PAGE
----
Cracking, crazing and physical wear have specific causes and remedies.
Everyone who buys, sells, works on or collects old furniture, or who has some in their house, has to be concerned with deterioration. It’s staring them in the face every time they look at the furniture.
Totally stopping the deterioration isn’t possible, but it can be slowed. To do this you need to understand its causes.
Though indoor furniture isn’t exposed to rain or direct sunlight (the elements that destroy exterior wood), indoor wood still warps, splits and separates one board from another. The primary cause is wood movement – the shrinking and swelling of wood brought on by changes in relative humidity.
In most parts of the country, relative humidity inside a house is usually fairly high in spring and summer and low in winter when the house is closed up and the heat is on. Heating lowers relative humidity because it increases the amount of moisture air can hold. The absolute amount remains the same, but the relative amount declines.
The most obvious example of the problem occurs in wood windows and doors. In the spring and summer they jam because the wood has swollen to reach equilibrium with the moisture in the air. In the winter they open and close easily. Those with an exterior exposure let in cold air.
Because wood shrinks and swells far more across the grain than along the grain, joint failure and veneer separation are almost inevitable when the glue ages and becomes brittle. Stresses caused by leaning back in chairs, for example, speed the failure.
Contrary wood movement is also responsible for much of the splitting that occurs. For example, the grain direction in table rails, drawer runners and baseboards typically runs perpendicular to the grain direction of the tabletops or cabinet sides they’re attached to.
Long term, wood in old furniture usually has shrunk because buildings are heated better today than they were in the past. The wood that had adjusted to the average humidity conditions in poorly heated buildings has had to readjust to much drier conditions in modern buildings.
Furniture brought here from Europe and Asia also suffers because of the greater prevalence of central heating here. Damage also occurs when furniture is moved within the U.S. from humid climates in the South to dry areas in the West, or vice versa.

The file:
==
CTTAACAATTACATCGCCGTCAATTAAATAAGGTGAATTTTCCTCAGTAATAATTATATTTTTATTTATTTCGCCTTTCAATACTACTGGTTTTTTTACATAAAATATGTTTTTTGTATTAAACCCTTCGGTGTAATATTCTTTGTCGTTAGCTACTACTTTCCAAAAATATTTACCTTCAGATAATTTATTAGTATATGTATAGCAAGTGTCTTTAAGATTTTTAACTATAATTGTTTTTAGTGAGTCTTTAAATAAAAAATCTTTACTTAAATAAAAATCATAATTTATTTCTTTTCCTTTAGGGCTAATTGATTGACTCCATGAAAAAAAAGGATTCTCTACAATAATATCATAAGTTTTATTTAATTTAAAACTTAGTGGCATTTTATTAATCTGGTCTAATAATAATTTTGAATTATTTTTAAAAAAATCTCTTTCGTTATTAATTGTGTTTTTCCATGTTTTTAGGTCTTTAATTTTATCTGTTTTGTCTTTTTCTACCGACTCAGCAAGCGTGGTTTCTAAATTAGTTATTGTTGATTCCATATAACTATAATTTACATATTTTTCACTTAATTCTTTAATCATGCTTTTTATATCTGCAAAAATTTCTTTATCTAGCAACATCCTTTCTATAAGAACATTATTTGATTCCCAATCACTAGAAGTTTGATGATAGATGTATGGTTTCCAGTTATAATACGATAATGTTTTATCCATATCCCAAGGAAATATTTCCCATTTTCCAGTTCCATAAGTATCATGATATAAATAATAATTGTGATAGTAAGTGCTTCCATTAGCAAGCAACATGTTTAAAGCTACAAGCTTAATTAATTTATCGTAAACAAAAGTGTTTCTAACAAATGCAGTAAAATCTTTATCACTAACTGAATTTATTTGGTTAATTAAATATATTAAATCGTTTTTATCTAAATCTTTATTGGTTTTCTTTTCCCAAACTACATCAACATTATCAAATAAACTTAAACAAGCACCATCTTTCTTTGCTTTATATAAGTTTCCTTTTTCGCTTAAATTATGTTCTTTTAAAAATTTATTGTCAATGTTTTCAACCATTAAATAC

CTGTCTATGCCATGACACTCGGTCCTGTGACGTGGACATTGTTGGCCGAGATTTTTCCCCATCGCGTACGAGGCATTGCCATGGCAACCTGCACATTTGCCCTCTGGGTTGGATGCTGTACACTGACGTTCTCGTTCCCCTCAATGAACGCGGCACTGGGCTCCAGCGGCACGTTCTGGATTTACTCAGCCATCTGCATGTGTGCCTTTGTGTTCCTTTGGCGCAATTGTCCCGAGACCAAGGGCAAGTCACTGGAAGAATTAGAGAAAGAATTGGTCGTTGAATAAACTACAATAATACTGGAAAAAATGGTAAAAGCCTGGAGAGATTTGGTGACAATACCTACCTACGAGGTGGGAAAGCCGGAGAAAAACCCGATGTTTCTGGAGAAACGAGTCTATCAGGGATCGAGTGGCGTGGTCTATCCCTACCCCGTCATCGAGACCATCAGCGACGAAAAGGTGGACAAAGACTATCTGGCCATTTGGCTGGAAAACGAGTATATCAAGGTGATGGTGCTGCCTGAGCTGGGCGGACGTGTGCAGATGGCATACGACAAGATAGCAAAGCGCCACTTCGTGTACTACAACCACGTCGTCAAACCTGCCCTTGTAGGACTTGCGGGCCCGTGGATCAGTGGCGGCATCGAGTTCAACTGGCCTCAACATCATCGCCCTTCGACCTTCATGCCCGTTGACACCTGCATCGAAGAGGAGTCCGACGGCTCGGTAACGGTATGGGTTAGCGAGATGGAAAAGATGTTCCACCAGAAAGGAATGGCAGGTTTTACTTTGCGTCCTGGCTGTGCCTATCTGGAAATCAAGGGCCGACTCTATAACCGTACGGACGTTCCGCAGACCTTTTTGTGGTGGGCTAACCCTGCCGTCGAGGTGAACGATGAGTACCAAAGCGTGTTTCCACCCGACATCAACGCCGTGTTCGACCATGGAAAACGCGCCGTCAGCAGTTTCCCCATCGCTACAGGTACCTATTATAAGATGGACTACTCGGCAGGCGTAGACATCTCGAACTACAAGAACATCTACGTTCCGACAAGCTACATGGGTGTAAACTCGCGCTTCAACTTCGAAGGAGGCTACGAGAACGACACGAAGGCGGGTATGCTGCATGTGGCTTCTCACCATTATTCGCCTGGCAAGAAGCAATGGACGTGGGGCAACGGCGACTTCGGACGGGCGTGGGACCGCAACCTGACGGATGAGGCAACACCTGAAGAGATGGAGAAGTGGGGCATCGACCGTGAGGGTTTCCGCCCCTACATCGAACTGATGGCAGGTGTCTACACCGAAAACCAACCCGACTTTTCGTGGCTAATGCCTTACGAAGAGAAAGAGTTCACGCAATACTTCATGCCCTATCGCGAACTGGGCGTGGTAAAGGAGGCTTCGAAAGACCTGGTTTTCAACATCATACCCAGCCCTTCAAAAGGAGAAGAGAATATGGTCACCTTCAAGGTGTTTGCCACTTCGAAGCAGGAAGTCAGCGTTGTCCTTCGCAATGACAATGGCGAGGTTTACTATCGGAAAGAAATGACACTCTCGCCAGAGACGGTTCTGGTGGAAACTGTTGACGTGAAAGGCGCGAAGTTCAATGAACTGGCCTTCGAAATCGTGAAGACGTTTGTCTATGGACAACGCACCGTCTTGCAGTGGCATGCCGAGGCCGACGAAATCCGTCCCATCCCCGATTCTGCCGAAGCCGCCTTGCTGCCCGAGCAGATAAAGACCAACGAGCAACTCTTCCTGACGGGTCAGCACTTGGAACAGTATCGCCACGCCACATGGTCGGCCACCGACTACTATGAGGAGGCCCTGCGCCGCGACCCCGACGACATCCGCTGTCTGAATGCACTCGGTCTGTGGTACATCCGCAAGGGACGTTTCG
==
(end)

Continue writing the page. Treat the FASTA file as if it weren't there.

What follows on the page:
What You Can Do
There are two procedures you can follow to keep your furniture’s wood movement, and the problems that come with it, to a minimum: Maintain a constant humidity in the surrounding air, and keep the furniture coated with paint or finish in good condition.
The first procedure is the best, but it is also much more difficult to achieve. You would have to live in a building with no functioning windows and invest in a high-quality heating and cooling system with the capability of controlling the humidity within a very tight range, usually about 50 percent. Better museums do this, at great expense.
The second procedure is not as effective but more practical. Paints and finishes in good shape slow the exchange of moisture into and out of the wood, so by the time the wood has moved enough to cause a problem, the season has changed and the movement has started back in the other direction.
Slower movement also allows glue more time to adjust so that separation of glue bonds is less likely even in extreme and rapid humidity changes.
Though thicker coatings (achieved with four or more individual coats) protect better, thinner coatings usually last longer because they are less likely to crack or craze. Finishes on very old furniture that has survived in good shape for a century or longer are usually very thin.
Unfortunately, the current marketplace for antique furniture is working against furniture’s long-term survival because refinishing is discouraged, most notably by the “Antiques Roadshow.”
The rule of thumb should be that furniture valuable or historically important enough to warrant being preserved with a very deteriorated finish should be kept in a museum or in museum-like conditions where the humidity is held constant. Otherwise, the furniture should be refinished if the existing finish is no longer serving its purpose.
Even though finishes still allow moisture in vapor form (humidity) to pass through at a slow rate, they make excellent coatings for furniture because of their see-through and depth-enhancing qualities. But they lose these qualities because of exposure to oxygen, ultraviolet (UV) light and physical abuse.
Deterioration from oxidation is very slow, but UV light accelerates it and can dull and craze a finish within a few years if the exposure if severe. Glass windows block some of the UV light but not enough to be solely relied on.
Physical abuse in the form of scratches, water and heat damage, and undisciplined children and pets is also responsible for causing finishes to deteriorate.
What You Can Do
You can’t do anything to slow the oxidation of a finish and still live with it. But you can slow the deterioration from light and physical abuse.
To reduce light exposure, place your furniture away from windows, or cover the windows with curtains or shades. You can also coat the windows with a transparent, UV-resistant material that will retard the penetration of UV light.
Also, use tablecloths when tables aren’t in use and teach children and pets to be nice to the furniture. When moving furniture from one house to another, use blankets or moving pads to protect the furniture from scratches.
Bob is the author of “Flexner on Finishing,” “Wood Finishing 101” and “Understanding Wood Finishing.”
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